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China Devaluates Political Boycott | Euronews



China Devaluates Political Boycott |  Euronews

More countries are announcing a diplomatic boycott of the 2022 Beijing Winter Olympics.

The announcements continue following the decision of the United States of America, which accused China of human rights violations.

Britain and Canada are the last countries to join the diplomatic boycott.

Canadian Prime Minister Justin Trudeau said:

“I don’t think the decision of Canada or many other countries not to send diplomatic missions to the Beijing Olympic and Paralympic Games is a surprise to China. In the past few years, we have very clearly expressed our deep concern over human rights violations. “

A few hours earlier, Australian Prime Minister Scott Morrison announced Australia’s joining the boycott … A measure devalued by the Chinese government.

“China has not invited Australian government officials to participate in the Winter Olympics, and no one cares if they come or not. Olympic Games in Beijing “.This was announced by Wang Wenbin, spokesman for the Chinese Foreign Ministry.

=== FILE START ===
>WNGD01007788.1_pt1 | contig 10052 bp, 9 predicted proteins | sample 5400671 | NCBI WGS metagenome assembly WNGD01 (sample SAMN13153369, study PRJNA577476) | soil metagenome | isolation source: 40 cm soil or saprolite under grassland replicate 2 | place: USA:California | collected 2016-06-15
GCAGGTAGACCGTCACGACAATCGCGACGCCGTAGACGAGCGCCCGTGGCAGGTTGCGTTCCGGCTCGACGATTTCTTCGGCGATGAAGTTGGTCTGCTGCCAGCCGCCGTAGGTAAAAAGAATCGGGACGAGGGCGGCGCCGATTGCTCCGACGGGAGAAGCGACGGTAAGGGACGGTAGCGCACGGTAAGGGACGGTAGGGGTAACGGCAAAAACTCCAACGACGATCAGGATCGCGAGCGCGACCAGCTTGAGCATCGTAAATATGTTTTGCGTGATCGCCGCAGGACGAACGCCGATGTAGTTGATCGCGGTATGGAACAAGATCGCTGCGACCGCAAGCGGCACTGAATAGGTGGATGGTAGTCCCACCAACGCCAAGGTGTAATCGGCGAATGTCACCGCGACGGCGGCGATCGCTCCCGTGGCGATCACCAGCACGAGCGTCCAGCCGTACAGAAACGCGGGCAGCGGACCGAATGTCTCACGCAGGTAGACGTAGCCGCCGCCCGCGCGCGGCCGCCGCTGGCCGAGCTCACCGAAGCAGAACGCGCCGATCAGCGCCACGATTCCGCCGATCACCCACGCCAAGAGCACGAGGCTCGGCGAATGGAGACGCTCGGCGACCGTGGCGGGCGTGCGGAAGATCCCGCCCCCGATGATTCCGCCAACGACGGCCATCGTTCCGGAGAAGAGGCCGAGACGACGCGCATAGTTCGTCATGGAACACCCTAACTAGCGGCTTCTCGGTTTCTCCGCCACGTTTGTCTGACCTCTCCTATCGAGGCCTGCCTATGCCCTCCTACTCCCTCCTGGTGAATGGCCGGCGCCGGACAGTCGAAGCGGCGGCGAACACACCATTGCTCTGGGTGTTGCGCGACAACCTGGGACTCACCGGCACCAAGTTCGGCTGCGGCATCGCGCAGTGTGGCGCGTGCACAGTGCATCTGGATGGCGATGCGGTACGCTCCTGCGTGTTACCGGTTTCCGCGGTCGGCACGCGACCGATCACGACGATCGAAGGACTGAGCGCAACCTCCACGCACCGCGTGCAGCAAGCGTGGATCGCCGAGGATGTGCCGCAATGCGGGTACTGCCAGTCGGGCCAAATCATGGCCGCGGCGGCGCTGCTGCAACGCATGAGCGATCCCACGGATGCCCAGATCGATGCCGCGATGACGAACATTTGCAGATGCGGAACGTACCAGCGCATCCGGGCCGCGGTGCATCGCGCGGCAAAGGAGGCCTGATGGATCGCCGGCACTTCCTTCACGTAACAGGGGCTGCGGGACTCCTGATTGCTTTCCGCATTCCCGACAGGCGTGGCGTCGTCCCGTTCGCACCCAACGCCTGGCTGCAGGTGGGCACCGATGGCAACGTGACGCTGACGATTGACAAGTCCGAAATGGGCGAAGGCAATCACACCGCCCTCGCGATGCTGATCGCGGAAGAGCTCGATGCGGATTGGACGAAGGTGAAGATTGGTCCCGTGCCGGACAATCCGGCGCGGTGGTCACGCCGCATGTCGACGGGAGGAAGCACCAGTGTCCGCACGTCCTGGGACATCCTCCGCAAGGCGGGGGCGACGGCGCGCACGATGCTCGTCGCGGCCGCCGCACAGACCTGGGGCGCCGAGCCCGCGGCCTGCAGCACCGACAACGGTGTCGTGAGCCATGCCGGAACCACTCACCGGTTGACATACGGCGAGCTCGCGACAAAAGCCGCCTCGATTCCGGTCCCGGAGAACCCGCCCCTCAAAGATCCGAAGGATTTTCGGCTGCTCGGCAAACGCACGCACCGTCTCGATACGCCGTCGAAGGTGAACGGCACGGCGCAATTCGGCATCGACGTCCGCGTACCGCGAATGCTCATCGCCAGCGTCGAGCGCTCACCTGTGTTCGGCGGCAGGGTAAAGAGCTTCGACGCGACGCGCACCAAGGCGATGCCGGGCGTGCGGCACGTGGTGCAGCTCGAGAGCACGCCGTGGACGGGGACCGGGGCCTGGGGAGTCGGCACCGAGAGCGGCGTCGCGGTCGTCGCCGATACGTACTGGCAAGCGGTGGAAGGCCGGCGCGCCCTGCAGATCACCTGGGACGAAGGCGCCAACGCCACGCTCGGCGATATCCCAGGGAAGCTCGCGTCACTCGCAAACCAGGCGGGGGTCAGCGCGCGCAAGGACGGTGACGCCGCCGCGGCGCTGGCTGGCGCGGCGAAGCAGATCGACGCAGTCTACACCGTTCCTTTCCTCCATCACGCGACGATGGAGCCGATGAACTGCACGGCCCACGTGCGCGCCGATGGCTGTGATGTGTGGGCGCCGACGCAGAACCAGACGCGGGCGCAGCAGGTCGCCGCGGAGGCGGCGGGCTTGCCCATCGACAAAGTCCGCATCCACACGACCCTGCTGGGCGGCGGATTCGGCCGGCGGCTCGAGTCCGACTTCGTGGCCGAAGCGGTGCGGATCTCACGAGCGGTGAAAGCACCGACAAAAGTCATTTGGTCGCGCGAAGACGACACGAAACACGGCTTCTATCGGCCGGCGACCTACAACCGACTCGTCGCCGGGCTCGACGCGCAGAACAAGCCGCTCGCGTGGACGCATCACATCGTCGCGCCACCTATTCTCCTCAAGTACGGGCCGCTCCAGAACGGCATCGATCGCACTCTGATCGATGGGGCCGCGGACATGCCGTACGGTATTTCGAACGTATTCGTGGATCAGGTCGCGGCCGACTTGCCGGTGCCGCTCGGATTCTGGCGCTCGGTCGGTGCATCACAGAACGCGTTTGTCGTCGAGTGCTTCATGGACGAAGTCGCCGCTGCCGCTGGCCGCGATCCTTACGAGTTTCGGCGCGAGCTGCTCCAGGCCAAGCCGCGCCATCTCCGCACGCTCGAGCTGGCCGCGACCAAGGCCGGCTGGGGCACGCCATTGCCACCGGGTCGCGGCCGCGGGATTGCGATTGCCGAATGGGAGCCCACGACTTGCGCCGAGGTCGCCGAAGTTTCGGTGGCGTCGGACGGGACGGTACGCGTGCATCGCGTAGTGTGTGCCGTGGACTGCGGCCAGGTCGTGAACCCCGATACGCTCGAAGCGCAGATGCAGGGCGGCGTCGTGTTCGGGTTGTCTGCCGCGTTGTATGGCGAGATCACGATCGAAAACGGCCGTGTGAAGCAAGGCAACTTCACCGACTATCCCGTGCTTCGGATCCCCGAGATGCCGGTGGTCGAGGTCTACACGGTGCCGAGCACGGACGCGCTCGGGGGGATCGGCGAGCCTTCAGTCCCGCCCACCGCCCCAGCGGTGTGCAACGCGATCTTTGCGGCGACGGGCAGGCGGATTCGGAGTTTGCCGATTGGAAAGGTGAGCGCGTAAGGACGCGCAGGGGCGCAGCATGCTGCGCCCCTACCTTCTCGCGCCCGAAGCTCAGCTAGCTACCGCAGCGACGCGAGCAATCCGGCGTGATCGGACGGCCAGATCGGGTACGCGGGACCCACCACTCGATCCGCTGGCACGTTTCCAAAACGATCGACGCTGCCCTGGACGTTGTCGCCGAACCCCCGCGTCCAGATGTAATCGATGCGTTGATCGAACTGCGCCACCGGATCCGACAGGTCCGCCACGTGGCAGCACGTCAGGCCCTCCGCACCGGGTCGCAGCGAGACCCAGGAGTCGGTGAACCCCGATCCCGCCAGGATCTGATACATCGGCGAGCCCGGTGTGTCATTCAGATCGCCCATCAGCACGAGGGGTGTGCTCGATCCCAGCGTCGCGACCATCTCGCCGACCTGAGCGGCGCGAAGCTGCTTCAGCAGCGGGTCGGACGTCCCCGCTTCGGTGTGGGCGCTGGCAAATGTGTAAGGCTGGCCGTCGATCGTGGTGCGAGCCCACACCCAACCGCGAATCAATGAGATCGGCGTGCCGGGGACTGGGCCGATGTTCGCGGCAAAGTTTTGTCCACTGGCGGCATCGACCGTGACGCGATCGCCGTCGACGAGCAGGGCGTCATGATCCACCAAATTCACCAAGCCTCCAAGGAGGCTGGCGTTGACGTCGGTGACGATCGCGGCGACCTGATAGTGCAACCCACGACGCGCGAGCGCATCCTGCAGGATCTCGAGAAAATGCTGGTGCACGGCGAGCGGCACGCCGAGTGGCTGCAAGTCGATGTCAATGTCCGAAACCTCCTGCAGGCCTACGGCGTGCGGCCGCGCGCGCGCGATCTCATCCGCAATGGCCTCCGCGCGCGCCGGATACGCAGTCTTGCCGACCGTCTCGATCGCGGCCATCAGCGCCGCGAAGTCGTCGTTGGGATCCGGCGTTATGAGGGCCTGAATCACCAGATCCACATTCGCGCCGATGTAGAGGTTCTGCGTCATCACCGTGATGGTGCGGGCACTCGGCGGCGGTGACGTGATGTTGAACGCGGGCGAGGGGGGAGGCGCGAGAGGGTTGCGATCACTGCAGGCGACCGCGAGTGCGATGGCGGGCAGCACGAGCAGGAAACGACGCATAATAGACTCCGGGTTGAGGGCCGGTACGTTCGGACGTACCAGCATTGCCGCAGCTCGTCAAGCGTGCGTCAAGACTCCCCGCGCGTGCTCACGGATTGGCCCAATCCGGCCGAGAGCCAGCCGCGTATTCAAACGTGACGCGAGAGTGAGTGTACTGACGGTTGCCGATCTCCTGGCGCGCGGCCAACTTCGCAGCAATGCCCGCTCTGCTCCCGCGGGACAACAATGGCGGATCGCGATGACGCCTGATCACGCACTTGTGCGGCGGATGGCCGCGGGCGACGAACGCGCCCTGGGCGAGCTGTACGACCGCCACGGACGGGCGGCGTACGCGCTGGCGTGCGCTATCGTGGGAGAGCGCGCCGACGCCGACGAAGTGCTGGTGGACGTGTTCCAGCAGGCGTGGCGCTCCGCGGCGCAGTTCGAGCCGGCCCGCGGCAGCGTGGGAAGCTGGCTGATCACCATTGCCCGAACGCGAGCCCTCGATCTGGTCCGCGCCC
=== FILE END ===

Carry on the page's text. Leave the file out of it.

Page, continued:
Faced with the announced boycott, IOC President Thomas Bach stressed the organization’s political neutrality.

“The presence of government officials is a purely political decision of each government. The IOC principle of political neutrality is also applied to this political decision. ”

Diplomatic tensions between China and several Western countries have escalated in recent years over alleged human rights violations. Beijing is accused of keeping more than a million Muslim Uyghurs in political re-education camps. The Chinese authorities deny this.

The Winter Olympics in Beijing will be held from 4 to 20 February 2022.

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Politicians, technical managers and the complex balance of democracy



Politicians, technical managers and the complex balance of democracy